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Fountain Fullness and Good Stewardship

Post by Mary van Balen

And since the nature of goodness is to diffuse itself… the Father is the fountain-fullness of goodness.        Ilia Delio

Yet access to safe drinkable water is a basic and universal human right, since it is essential to human survival and, as such, is a condition for the exercise of other human rights.      Pope Francis

Standing Rock is everywhere.  
 Chief Arvol Looking Horse

Water has been on my mind. Saint Bonaventure, the 13th century saint whose feast we celebrated on July 15, referred to the first principle of the Godhead as the fountain-fullness of goodness, as related in Simply Bonaventure: An Introduction to His Life, Thought, and Writing, written by Ilia Delio, O.S.F. (Bonaventure referred to this self-diffusive Goodness as “Father,” not in a biological manner, but in the sense that God is generative, Delio explains.)

I first heard this phrase over fifteen years ago while attending a lecture by Delio. When she made time for questions, I was unable to formulate any but sat in silence allowing some of the imagery and expansive thought she presented to find a place within me. The image of God as infinite fountain-fullness, pouring out Divine self, has always remained.

I’ve thought of it while standing at Niagara Falls, getting soaked in a rainstorm, or while drinking a refreshing glass of water: God, ever-flowing outward, creating, and sustaining all.

In his encyclical, Laudato Si’, Pope Francis reminds us that fresh drinking water holds primary importance because “…it is indispensable for human life and for supporting terrestrial and aquatic ecosystems” and that “…everything in the world is connected…” As with the effects of other instances of environmental degradation, the lack of clean water and the consequences of that fall most heavily upon the poor.

He addresses the people of the world, calling for a change from lifestyles of consumption and immediate gratification into lifestyles of sacrifice and sharing. Pope Francis quotes Patriarch Bartholomew’s eloquent words saying we all need to repent since in some ways we have all harmed the planet.

That realization deepened for me when I recently viewed a water bill for my apartment. The amount of water used was surprising.

I began to notice that water usually runs all the time I wash my hands and brush my teeth. Without a dishwasher, I often fill the sink with soapy water, even when only a few plates and glasses needed cleaning. As weeks passed, water and my consumption of it became an exercise in mindfulness. A big water drinker, I usually find two or three half-filled glasses on tables or counters at bedtime. No longer dumped down the drain, the extra now waters my plants. In a month’s time, my water use decreased by half.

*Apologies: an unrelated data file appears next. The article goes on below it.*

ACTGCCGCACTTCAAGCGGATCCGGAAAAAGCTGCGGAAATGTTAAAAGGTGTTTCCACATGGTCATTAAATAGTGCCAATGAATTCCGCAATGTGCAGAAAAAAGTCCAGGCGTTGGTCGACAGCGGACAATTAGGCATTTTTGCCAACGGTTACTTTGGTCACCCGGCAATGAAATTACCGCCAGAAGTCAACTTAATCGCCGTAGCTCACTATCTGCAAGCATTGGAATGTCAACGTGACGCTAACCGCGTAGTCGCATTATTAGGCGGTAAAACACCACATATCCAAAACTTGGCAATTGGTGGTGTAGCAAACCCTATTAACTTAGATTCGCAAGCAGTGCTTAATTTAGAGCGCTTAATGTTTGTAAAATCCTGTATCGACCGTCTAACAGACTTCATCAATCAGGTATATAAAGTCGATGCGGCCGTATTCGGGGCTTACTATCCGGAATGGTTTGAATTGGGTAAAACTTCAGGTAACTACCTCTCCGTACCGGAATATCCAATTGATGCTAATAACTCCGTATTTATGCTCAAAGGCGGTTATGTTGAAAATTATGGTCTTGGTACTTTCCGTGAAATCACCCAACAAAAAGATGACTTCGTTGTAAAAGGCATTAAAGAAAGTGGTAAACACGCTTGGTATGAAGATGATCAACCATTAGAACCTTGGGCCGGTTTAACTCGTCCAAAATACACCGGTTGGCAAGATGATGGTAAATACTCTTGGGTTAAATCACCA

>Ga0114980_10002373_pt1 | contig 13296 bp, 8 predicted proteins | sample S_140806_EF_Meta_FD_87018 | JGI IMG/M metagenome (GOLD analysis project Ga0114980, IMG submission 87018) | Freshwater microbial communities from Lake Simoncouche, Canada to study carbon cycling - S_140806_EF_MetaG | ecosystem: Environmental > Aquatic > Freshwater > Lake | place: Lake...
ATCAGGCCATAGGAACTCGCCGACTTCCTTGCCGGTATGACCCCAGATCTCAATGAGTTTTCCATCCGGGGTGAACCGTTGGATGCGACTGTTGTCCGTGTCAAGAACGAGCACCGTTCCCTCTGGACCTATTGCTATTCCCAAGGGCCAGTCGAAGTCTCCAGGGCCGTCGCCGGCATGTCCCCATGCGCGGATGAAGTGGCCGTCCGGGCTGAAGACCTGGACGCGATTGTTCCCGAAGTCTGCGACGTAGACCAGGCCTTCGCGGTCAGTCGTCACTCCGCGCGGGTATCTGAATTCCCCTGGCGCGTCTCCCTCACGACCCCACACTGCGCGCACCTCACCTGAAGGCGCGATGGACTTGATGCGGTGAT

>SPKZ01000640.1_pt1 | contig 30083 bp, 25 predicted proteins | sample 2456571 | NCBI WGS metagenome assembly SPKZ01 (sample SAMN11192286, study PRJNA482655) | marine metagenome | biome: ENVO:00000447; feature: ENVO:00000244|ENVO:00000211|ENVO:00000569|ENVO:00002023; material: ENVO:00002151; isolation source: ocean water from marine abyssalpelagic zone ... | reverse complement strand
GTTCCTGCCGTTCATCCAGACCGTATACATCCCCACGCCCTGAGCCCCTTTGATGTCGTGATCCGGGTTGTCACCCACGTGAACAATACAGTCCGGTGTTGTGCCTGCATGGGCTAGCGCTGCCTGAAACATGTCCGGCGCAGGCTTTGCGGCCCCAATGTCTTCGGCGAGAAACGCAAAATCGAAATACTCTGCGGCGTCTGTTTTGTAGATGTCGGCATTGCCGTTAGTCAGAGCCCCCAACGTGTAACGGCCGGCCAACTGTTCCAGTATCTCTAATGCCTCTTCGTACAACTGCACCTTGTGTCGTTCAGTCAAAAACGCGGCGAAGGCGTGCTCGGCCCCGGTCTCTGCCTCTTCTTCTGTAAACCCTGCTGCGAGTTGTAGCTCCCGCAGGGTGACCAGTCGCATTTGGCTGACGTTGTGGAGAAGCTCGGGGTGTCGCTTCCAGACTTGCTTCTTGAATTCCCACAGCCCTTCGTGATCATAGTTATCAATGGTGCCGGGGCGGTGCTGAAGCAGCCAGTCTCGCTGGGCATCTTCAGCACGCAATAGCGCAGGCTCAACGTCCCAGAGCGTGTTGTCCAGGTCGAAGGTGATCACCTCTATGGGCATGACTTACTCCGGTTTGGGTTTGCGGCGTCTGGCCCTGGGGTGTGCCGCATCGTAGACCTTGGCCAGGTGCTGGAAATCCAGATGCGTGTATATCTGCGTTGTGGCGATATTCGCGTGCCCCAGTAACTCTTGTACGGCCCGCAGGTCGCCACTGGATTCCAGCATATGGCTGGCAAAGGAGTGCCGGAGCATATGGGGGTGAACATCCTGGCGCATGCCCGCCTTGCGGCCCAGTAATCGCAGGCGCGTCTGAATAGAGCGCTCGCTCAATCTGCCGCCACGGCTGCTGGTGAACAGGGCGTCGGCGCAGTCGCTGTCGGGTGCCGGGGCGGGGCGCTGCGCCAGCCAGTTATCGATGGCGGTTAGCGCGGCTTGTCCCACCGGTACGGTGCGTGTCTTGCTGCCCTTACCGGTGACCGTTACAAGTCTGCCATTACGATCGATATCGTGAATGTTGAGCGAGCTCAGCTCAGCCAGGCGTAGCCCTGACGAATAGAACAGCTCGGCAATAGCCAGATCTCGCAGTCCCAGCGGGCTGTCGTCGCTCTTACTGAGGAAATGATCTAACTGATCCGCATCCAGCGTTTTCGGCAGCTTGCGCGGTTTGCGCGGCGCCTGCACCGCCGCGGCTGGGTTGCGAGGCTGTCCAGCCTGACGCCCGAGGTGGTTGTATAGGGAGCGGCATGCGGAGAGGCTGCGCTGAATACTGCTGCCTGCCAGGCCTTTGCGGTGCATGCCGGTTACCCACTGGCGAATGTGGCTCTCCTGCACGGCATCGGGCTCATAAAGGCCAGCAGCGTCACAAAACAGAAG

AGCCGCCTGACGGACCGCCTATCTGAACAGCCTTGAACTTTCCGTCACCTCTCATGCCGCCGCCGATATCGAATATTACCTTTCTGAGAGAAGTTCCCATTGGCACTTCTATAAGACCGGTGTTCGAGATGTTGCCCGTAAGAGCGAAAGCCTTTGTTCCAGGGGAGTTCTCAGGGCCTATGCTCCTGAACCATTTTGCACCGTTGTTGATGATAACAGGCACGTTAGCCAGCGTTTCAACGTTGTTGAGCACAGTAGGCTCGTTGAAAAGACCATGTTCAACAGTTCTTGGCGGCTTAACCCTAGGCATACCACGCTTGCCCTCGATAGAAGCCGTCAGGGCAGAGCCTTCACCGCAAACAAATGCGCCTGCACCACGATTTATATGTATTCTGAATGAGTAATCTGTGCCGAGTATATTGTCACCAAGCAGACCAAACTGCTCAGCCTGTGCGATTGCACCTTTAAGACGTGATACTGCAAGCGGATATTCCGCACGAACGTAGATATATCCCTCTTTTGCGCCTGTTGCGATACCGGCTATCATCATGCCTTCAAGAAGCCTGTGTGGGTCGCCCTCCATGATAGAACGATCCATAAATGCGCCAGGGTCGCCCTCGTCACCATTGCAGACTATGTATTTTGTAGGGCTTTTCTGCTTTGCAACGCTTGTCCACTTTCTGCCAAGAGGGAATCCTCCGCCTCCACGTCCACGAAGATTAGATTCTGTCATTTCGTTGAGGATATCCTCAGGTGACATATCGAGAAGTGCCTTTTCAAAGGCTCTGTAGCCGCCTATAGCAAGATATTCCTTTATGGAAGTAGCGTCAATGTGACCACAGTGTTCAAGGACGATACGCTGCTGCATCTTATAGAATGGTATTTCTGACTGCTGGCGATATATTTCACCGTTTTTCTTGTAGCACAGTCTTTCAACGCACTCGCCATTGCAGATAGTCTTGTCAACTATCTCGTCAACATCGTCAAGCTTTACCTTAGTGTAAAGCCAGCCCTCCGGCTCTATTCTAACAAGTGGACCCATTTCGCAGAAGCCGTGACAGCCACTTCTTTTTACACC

Who would’ve thought that such small efforts would make a difference? Patriarch Bartholomew realized that we all “generate small ecological damage.” Some is unavoidable; some is not.

Water came to mind again this week when a longtime friend sent a copy of an article in the June 26 issue of America Magazine. “The Spirituality of Standing Rock: Activists see a moral imperative for protecting our water” by Eileen Markey begins with the historic gathering of Native Americans and their supporters from around the globe who gathered at the Standing Rock Sioux Reservation in North Dakota to prayerfully protest the building of the Dakota Access Pipeline under their water supply.

“Water is life,” the women said. While oil now flows beneath their land, the stand to protect the environment, particularly the water, continues as groups and individuals across the country carry on the protests, calling for action from governments, corporations, groups, and individuals. The setback at Standing Rock was not the end of the issue.

“Standing Rock is everywhere,” Lakota chief Arvol Looking Horse has said. Indeed, it is.

Summer, with its long spells of hot, dry days interspersed with sudden storms or a day or two of soft showers, is a good time to reflect on water and how we use it. To change wasteful habits. To stand with Pope Francis in his call to work together to move into lifestyles that reflect reverence for the earth and recognition of the importance of good stewardship, especially as it affects the poor. And it is a good time to join our voices with that of Saint Francis, in thanksgiving and in praise of the Creator, the Fountain-Fullness, the source of all that is.


This article first appeared in The Catholic Times, July 16 2017 issue, and also can be found at maryvanbalen.com.

July 07, 2017 by Mary van Balen
Categories: Nature and spirituality. Tags: Bonaventure, Ilia Delio, Pope Francis, standing rock, and water. Formats: Article and Friday Blog. Interest Areas: Friday Blog.

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